A book that won’t let me go

This month our book club read the dystopian masterpiece by Japanese born/British citizen Kazuo Ishiguro “Never Let me Go”. It, along with his first two novels  “An Artist of the Floating World” and “A Pale View of Hills” have been on my “must read” list for literally years (since its release in 2005.) I love the depth and breadth of his literary imagination and wanted to know all he had to offer, but like so many other things that I knew I would not only enjoy but would also be good for me, like learning to ride abike, or really swim laps, or grow my own organic vegetables, or make a seven-day backpacking trip, I never seemed to get around to it until outside forces motivated me.

I had even owned the book. The lovely green paperback kept migrating to my “read it now” shelf, but then some new shiny author would draw me into their back list with their tantalizing prose and I would forget the love affair I had with Ishiguru’s telling. Eventually I lent it to someone who had seen the movie and it disappeared into that place books without nameplates in them always seem to go. You know that place of not remembering exactly who it is lent it to, and them not remembering where they borrowed it from either. In all fairness I have two books like that on my shelf, books I know I did not purchase but do not know from whom they came.

Having “Never Let me Go” selected for August was the impetus to repurchase and finally read this literary sci-fi coming of age story. Told in the first person by one of the students of an unusual private school which was created as an ethical question as much as an answer, this book covers everything from disenfranchisement based on birth (particularly pertinent in the face of current class wars) to the meaning of mortality. In the stories climax I was reminded of the current “morality” wars as well, when those who deemed themselves worthy to ascertain the presence or absence of souls in other life forms or revealed to be the most soulless and self-serving.

This novel truly won’t let me go, my mind keeps returning to the story and its author and how he elegantly tells in the fictional lives of three young students all the horror and redemption humanity is capable of committing.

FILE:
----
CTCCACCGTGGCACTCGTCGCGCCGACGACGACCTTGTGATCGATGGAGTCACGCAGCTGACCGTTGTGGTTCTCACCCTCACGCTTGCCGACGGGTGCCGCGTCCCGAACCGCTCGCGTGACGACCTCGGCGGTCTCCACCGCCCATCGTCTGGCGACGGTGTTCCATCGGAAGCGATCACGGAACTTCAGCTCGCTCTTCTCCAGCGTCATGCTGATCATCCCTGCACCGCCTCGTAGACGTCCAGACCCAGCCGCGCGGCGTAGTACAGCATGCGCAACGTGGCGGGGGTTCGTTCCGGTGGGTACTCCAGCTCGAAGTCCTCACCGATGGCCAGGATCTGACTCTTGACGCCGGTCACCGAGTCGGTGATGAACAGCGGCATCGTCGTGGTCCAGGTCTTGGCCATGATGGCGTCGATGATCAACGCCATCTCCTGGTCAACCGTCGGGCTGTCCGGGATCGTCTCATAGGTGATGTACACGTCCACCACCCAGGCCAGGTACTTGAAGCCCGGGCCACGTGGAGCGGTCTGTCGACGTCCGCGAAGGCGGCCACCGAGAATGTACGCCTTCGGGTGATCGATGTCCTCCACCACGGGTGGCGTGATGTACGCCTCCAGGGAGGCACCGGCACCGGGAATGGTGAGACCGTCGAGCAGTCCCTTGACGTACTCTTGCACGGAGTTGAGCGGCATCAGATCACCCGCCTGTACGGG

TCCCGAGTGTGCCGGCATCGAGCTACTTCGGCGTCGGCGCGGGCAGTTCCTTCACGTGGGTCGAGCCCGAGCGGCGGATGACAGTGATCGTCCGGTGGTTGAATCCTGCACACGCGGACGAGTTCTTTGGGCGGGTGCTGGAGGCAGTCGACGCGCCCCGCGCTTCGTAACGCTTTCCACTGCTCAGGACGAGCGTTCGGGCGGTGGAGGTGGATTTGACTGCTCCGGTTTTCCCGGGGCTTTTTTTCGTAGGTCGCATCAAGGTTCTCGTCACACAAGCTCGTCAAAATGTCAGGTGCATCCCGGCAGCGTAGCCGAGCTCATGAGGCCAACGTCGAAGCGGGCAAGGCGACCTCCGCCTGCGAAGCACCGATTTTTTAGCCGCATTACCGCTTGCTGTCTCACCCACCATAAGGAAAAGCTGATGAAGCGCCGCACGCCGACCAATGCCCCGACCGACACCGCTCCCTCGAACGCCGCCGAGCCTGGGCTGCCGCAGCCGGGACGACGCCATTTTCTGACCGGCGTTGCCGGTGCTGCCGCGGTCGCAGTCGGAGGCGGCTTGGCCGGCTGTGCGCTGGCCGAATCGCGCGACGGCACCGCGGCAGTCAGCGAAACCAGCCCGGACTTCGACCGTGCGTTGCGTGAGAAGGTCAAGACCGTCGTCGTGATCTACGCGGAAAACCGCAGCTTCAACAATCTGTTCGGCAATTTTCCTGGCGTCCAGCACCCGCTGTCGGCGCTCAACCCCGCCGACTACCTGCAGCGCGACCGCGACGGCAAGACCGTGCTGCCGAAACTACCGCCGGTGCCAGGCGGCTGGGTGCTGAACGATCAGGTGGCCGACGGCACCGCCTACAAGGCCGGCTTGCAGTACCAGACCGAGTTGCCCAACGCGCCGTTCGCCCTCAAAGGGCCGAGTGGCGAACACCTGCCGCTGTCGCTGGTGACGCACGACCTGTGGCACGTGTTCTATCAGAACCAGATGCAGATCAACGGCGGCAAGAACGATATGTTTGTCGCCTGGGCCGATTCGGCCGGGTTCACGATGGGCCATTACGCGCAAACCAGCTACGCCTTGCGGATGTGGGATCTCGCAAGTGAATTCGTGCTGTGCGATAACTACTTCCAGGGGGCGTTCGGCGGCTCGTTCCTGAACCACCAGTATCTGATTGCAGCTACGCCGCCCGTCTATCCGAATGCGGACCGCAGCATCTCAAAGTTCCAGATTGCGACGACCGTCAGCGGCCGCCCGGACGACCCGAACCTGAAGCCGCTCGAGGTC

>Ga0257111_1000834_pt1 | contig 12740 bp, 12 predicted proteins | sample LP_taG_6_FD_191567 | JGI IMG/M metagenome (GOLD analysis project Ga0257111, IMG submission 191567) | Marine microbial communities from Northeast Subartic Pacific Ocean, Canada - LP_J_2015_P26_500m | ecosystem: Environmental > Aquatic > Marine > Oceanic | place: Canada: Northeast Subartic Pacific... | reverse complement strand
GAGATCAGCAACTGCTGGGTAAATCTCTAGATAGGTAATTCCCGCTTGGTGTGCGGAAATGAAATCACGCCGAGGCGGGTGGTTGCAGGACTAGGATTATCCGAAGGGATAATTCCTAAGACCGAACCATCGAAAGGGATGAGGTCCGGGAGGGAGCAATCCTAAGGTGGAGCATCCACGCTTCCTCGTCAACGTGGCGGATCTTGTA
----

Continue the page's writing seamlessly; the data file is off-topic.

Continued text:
Kazuo Ishiguro was born in Nagasaki, Japan in 1954, his family moved to England when he was 6 years old. The cultural questions of both homes are reflected in this novel. One’s family could not be from Nagasaki in the 1950’s and not be gravely aware of how ethics are forgotten in the pursuit of  “greater good”; and England in the 1960’s was suffering the culmination of the Post-war class crisis as well as a wholesale abandonment of religion. Much was being made of  the “winds of change” freeing women, empowering the poor, allowing the working classes to get their own piece of the pie. The “Work hard, do what you are told and you will be aptly rewarded ” ethos began to crumble under a new bottom line, and then its inspired social programs all fell apart as violent student protests and numerous race riots turned the tide again, reimposing stringent class lines  based now more on new money than old blood. In this century, the use of sweatshop labour in non-English countries to let western consumers “have it all”; the destruction and raping of natural resources in third world countries so growth can continuously be supported are easily analogous to the organs being cut from the “donors” until they complete.

In the tradition of other great authors of fictional social commentary such as Swift, Twain or Orwell, Ishiguro uses an engaging story to (hopefully) awaken the reader to look at life and their own choices just a little differently. As for me, I will get to his other books sooner now, and probably reread his later ones as well.

I am glad that another “meant to” has become an “I have.” I do swim and bike now, ate my first “homegrown in Arizona” organic vegetables this summer, have new seedlings ready to plant and will begin backpack daytrips as soon as it cools down a bit here.  As this book reminds me, we all “complete,” so I will continue to carpe my diem, and as I run and bike and dig in the soil today I know bits of this book will come floating back to my consciousness again with some new resonance, for this is truly a book that will “Never Let me Go.”


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